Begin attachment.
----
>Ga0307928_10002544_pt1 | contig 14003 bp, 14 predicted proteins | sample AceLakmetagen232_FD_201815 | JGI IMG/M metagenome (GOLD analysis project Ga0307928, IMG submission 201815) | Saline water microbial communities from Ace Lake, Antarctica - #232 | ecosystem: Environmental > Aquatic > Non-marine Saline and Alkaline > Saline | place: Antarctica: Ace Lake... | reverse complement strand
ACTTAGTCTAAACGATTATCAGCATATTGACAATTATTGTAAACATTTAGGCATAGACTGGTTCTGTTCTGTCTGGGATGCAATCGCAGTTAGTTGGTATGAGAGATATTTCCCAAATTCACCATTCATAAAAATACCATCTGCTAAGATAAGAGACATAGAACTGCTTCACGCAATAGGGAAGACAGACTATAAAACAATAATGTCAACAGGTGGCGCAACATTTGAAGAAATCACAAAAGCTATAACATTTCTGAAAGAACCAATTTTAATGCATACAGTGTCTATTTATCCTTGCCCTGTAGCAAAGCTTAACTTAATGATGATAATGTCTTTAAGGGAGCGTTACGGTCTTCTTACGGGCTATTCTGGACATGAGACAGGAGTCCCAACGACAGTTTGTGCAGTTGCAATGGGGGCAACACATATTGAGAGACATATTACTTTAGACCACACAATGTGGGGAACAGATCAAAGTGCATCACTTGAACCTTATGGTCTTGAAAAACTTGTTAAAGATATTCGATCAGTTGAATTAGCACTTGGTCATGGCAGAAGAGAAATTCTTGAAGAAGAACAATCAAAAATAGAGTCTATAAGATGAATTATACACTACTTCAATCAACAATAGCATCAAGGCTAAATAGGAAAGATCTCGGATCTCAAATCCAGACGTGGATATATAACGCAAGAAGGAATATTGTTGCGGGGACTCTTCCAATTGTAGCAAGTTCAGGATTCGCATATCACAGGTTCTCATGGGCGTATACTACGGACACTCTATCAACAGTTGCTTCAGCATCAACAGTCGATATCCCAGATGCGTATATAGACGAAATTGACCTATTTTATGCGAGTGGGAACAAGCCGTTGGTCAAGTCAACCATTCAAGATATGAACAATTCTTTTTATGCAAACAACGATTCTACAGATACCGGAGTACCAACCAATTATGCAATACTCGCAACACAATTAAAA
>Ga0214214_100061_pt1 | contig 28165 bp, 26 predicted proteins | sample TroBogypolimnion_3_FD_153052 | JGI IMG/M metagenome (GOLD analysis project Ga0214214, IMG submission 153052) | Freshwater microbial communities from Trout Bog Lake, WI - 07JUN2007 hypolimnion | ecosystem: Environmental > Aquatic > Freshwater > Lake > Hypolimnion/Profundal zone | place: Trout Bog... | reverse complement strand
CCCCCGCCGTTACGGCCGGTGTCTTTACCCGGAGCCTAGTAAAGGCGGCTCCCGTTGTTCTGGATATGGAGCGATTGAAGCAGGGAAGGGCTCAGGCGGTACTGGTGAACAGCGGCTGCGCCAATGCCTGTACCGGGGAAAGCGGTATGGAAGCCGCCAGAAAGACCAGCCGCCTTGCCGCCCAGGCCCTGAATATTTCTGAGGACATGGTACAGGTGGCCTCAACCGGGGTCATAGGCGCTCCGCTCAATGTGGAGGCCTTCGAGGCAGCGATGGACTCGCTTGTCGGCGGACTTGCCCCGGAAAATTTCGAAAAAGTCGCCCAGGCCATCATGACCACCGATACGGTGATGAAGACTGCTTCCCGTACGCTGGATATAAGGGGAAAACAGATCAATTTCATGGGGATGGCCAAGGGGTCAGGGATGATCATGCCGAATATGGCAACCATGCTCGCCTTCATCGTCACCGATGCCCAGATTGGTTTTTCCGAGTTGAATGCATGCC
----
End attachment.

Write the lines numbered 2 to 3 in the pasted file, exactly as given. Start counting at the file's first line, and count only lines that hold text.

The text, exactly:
ACTTAGTCTAAACGATTATCAGCATATTGACAATTATTGTAAACATTTAGGCATAGACTGGTTCTGTTCTGTCTGGGATGCAATCGCAGTTAGTTGGTATGAGAGATATTTCCCAAATTCACCATTCATAAAAATACCATCTGCTAAGATAAGAGACATAGAACTGCTTCACGCAATAGGGAAGACAGACTATAAAACAATAATGTCAACAGGTGGCGCAACATTTGAAGAAATCACAAAAGCTATAACATTTCTGAAAGAACCAATTTTAATGCATACAGTGTCTATTTATCCTTGCCCTGTAGCAAAGCTTAACTTAATGATGATAATGTCTTTAAGGGAGCGTTACGGTCTTCTTACGGGCTATTCTGGACATGAGACAGGAGTCCCAACGACAGTTTGTGCAGTTGCAATGGGGGCAACACATATTGAGAGACATATTACTTTAGACCACACAATGTGGGGAACAGATCAAAGTGCATCACTTGAACCTTATGGTCTTGAAAAACTTGTTAAAGATATTCGATCAGTTGAATTAGCACTTGGTCATGGCAGAAGAGAAATTCTTGAAGAAGAACAATCAAAAATAGAGTCTATAAGATGAATTATACACTACTTCAATCAACAATAGCATCAAGGCTAAATAGGAAAGATCTCGGATCTCAAATCCAGACGTGGATATATAACGCAAGAAGGAATATTGTTGCGGGGACTCTTCCAATTGTAGCAAGTTCAGGATTCGCATATCACAGGTTCTCATGGGCGTATACTACGGACACTCTATCAACAGTTGCTTCAGCATCAACAGTCGATATCCCAGATGCGTATATAGACGAAATTGACCTATTTTATGCGAGTGGGAACAAGCCGTTGGTCAAGTCAACCATTCAAGATATGAACAATTCTTTTTATGCAAACAACGATTCTACAGATACCGGAGTACCAACCAATTATGCAATACTCGCAACACAATTAAAA
>Ga0214214_100061_pt1 | contig 28165 bp, 26 predicted proteins | sample TroBogypolimnion_3_FD_153052 | JGI IMG/M metagenome (GOLD analysis project Ga0214214, IMG submission 153052) | Freshwater microbial communities from Trout Bog Lake, WI - 07JUN2007 hypolimnion | ecosystem: Environmental > Aquatic > Freshwater > Lake > Hypolimnion/Profundal zone | place: Trout Bog... | reverse complement strand